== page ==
AKRON-Dealers may not be cognizant of the literal differences between a tire maker's associate brand and an independent distributor's private brand. But they probably can distinguish the two when it comes to gross margins and exclusive markets. At least that's what private brand marketers have steadfastly promoted for years-and what the Private Brand Tire Group (PBTG), which represents 23 marketers, plans to put in writing later this year.
When asked, many tire dealers confuse ``associate'' brands with ``private'' brands-and it's really all semantics anyway, according to many in the industry.
``There is no reason for dealers to want to distinguish them,'' said Artie Shields, vice president of sales for Lincolnton, N.C.-based Regul Tire & Rubber Co.
``The general rule is that private brands have an advantage: They seem to have more exclusivity,'' he said. ``We protect territories better than associate brand (marketers).''
PBTG President Skip Viola agreed that ``private brands'' are misunderstood among dealers. So his association will begin using members' brand identities in PBTG promotional materials. The group soon will be distributing a brochure on the value of private brands to be followed up with a promotional videotape this fall.
Since dealers don't know the difference between private and associate brands, Mr. Viola admitted it's difficult to accurately survey the market share of private brands alone. What the group does know is that its members represent 28 percent of the replacement automobile and light truck tire market. He estimated most tire dealers typically carry one to two private brands.
``Private brands (including associate brands) are pretty well saturated at 50 percent of the market,'' said Ray Evans, vice president of sales and marketing for Galaxy Tire Inc. ``The products today are good, consistent and uniform in quality.''
Add to that the residual promotion from health care insurers, which encourage the purchase of generic drug prescriptions over high-priced branded drugs-and ``people are getting more used to buying non-brands,'' Mr. Evans added.
Besides being lower priced than manufacturers' brands, private brands provide better profits for dealers. ``Ninety percent of tire purchases can be steered by the dealer,'' said Mr. Evans. ``If the dealer is making more money on a private brand, that's the thing he's going to push.''
But private brand marketers can't just sit back and enjoy their current status.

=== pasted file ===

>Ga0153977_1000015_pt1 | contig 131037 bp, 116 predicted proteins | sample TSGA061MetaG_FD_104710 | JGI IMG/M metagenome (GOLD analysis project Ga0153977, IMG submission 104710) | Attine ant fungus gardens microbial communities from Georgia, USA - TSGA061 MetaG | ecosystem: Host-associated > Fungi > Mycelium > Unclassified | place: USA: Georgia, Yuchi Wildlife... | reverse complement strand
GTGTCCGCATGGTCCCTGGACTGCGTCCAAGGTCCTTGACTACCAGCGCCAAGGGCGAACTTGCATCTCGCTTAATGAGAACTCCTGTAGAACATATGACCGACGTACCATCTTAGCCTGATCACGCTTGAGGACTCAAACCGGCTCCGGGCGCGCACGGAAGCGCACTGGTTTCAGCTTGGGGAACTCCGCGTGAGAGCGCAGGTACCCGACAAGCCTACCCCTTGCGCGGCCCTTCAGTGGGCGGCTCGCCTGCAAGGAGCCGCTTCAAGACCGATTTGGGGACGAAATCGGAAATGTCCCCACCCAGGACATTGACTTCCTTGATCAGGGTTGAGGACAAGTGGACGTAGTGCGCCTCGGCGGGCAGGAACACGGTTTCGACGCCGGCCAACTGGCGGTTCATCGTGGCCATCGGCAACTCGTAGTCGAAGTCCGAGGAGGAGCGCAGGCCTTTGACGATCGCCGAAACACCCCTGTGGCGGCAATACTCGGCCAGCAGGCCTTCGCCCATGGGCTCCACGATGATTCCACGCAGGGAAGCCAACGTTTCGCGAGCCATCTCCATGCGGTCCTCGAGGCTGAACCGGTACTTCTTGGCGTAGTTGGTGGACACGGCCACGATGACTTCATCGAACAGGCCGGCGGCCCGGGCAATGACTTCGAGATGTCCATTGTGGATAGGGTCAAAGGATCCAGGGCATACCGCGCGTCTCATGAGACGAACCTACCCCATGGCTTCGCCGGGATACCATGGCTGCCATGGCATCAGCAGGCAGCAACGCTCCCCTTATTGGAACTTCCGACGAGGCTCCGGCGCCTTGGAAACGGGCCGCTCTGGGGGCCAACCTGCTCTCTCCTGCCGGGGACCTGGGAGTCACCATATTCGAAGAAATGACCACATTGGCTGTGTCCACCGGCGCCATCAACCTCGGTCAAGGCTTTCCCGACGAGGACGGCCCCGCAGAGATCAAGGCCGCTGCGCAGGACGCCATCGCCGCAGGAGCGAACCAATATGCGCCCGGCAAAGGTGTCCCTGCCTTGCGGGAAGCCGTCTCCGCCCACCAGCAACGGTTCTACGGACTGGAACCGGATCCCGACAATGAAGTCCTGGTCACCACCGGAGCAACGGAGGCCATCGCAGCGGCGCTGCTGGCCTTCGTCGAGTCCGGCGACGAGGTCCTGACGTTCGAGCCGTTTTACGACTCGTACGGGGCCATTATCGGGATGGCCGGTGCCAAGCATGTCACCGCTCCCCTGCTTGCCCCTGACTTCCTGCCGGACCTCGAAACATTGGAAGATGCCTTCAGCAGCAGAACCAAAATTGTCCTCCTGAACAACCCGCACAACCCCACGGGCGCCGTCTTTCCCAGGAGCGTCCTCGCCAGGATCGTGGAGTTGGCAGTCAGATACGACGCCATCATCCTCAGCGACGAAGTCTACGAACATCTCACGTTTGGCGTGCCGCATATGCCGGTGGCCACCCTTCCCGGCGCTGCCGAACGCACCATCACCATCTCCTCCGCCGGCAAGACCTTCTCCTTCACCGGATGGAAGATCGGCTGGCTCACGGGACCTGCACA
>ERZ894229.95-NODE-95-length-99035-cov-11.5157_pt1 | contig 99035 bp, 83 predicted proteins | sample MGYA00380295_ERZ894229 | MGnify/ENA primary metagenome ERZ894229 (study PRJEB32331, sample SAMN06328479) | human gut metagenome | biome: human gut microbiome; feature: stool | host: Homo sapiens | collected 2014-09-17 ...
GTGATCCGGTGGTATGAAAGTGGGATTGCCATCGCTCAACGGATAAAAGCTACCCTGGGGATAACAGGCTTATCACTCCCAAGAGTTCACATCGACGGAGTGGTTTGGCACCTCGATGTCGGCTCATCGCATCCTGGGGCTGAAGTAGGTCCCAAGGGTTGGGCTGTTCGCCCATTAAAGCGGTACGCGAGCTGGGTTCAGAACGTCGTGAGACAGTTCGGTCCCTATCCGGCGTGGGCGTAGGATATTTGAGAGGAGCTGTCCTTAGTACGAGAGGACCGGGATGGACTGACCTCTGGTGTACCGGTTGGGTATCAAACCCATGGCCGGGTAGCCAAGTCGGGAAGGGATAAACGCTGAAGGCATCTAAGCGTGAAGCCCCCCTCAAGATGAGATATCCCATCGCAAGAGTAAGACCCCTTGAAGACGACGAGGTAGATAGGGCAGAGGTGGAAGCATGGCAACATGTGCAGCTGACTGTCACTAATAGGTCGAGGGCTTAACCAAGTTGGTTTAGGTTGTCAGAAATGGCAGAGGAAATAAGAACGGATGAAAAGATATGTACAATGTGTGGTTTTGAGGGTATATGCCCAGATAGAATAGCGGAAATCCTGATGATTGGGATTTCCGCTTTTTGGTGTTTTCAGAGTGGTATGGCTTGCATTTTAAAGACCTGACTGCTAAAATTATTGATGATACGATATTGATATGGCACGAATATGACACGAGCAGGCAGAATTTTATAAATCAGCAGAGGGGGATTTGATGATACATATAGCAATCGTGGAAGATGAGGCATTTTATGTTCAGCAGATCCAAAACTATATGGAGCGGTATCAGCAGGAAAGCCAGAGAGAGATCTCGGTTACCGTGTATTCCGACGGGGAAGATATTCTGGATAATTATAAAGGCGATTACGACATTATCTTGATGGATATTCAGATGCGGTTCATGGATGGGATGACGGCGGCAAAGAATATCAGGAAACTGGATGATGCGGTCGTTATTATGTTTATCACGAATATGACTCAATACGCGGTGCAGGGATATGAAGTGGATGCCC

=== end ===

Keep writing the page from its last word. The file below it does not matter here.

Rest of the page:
Private brands are threatened as manufacturers develop new strategies to maintain or even expand market share in an industry that's not growing, according to Mr. Shields.
``Private branders are going to have to keep up with market enhancements in some way, shape or form. We can't maintain the status quo,'' he said. ``Private branders are going to have to make changes. . . provide more diversity in what they're offering.''
Mr. Evans agreed that private branders will need innovative ways to compete.
``Where private brands excel is that they are faster to respond to trends in the marketplace,'' Mr. Evans said, noting that some marketers already are offering products and services beyond just tires.
Galaxy, for example, boosted its business 38 percent last year by pursuing bias non-highway tire niches in the replacement and original equipment markets that major tire makers seem to be abandoning, Mr. Evans said.
John Fitzgerald, vice president of marketing for Dean Tire & Rubber Co., Louisville, Ky., expects there will be consolidation and shake-outs in the private brand industry.
``Some private branders are not prepared for the expense that they will incur to meet the needs of size proliferation. This will limit their ability to meet the volume requirements requested by their manufacturer. The profitability they afford to the manufacturer at this point is greatly reduced,'' he said.
And while prices of private and associate brands are somewhat comparable now, Mr. Evans expects that to change as tire makers in such areas as China and Malaysia update plants, enabling them to produce tires at lower cost to private branders. ``This will help increase the spread again to the normal 15 to 20 percent difference,'' he predicted.